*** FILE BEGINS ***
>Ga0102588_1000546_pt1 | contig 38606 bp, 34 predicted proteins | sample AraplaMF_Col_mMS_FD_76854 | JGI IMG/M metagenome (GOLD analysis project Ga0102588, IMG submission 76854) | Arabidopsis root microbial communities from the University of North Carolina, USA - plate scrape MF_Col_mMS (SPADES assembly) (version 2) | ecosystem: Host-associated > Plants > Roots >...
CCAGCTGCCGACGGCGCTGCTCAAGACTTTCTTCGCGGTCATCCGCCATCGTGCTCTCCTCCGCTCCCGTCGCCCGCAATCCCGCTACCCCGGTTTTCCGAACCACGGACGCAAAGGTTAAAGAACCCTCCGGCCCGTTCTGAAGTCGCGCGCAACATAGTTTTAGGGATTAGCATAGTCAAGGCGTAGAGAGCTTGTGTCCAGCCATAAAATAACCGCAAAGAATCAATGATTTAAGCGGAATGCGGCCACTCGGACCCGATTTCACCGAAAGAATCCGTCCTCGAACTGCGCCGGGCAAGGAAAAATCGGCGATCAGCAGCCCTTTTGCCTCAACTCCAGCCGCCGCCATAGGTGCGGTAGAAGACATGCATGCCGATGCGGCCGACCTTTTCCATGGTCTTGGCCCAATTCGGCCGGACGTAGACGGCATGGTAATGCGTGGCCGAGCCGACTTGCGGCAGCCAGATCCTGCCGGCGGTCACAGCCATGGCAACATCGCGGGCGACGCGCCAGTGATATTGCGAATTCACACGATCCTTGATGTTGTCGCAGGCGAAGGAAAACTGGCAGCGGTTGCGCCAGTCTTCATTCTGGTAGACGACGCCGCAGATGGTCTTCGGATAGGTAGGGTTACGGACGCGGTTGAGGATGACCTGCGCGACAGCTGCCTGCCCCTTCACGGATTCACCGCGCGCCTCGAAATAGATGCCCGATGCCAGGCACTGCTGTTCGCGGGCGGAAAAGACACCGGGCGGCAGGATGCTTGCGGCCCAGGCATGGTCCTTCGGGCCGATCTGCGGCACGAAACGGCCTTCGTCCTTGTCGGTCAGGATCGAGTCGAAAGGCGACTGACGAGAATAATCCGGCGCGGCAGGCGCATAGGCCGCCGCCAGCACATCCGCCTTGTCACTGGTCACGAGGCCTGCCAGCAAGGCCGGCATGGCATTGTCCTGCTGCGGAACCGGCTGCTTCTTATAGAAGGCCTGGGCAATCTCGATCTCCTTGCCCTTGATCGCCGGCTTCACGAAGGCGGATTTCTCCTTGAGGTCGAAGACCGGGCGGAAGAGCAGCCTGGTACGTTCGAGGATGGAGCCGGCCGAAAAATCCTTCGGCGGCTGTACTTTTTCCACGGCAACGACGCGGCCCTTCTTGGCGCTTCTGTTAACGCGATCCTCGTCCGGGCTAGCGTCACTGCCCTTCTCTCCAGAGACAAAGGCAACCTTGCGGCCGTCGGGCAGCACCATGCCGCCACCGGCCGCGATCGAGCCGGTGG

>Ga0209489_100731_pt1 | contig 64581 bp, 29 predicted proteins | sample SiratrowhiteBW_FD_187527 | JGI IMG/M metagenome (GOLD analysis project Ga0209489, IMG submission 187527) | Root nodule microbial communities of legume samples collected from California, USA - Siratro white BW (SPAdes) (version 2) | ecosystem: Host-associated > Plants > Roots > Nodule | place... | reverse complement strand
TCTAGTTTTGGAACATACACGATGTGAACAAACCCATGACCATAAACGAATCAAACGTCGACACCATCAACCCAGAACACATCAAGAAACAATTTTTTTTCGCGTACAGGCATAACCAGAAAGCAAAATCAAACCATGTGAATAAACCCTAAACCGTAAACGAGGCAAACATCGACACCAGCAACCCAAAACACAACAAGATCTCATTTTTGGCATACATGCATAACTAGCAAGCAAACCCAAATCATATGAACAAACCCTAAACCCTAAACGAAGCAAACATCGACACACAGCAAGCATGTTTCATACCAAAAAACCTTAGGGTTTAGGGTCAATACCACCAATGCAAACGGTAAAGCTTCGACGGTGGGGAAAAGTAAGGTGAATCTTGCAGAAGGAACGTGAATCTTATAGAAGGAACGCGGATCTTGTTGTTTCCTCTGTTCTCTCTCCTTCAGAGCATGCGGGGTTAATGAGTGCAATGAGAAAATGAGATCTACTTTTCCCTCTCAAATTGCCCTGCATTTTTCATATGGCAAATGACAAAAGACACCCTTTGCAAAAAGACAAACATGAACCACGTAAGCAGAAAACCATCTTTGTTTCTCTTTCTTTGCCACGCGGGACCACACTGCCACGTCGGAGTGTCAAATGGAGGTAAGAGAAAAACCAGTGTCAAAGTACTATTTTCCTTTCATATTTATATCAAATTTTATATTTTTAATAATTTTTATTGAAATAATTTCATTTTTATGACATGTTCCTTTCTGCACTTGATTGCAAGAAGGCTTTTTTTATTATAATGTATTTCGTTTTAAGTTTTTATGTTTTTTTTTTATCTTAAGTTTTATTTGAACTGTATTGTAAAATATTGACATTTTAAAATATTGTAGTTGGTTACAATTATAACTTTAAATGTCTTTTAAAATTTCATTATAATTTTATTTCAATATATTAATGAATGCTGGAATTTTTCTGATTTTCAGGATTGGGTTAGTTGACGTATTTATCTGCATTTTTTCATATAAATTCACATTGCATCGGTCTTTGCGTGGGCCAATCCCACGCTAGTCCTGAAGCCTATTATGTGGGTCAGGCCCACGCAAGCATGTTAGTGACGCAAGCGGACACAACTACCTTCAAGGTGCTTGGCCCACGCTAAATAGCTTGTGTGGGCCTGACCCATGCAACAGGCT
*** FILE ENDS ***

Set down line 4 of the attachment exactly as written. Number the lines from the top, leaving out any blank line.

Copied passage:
TCTAGTTTTGGAACATACACGATGTGAACAAACCCATGACCATAAACGAATCAAACGTCGACACCATCAACCCAGAACACATCAAGAAACAATTTTTTTTCGCGTACAGGCATAACCAGAAAGCAAAATCAAACCATGTGAATAAACCCTAAACCGTAAACGAGGCAAACATCGACACCAGCAACCCAAAACACAACAAGATCTCATTTTTGGCATACATGCATAACTAGCAAGCAAACCCAAATCATATGAACAAACCCTAAACCCTAAACGAAGCAAACATCGACACACAGCAAGCATGTTTCATACCAAAAAACCTTAGGGTTTAGGGTCAATACCACCAATGCAAACGGTAAAGCTTCGACGGTGGGGAAAAGTAAGGTGAATCTTGCAGAAGGAACGTGAATCTTATAGAAGGAACGCGGATCTTGTTGTTTCCTCTGTTCTCTCTCCTTCAGAGCATGCGGGGTTAATGAGTGCAATGAGAAAATGAGATCTACTTTTCCCTCTCAAATTGCCCTGCATTTTTCATATGGCAAATGACAAAAGACACCCTTTGCAAAAAGACAAACATGAACCACGTAAGCAGAAAACCATCTTTGTTTCTCTTTCTTTGCCACGCGGGACCACACTGCCACGTCGGAGTGTCAAATGGAGGTAAGAGAAAAACCAGTGTCAAAGTACTATTTTCCTTTCATATTTATATCAAATTTTATATTTTTAATAATTTTTATTGAAATAATTTCATTTTTATGACATGTTCCTTTCTGCACTTGATTGCAAGAAGGCTTTTTTTATTATAATGTATTTCGTTTTAAGTTTTTATGTTTTTTTTTTATCTTAAGTTTTATTTGAACTGTATTGTAAAATATTGACATTTTAAAATATTGTAGTTGGTTACAATTATAACTTTAAATGTCTTTTAAAATTTCATTATAATTTTATTTCAATATATTAATGAATGCTGGAATTTTTCTGATTTTCAGGATTGGGTTAGTTGACGTATTTATCTGCATTTTTTCATATAAATTCACATTGCATCGGTCTTTGCGTGGGCCAATCCCACGCTAGTCCTGAAGCCTATTATGTGGGTCAGGCCCACGCAAGCATGTTAGTGACGCAAGCGGACACAACTACCTTCAAGGTGCTTGGCCCACGCTAAATAGCTTGTGTGGGCCTGACCCATGCAACAGGCT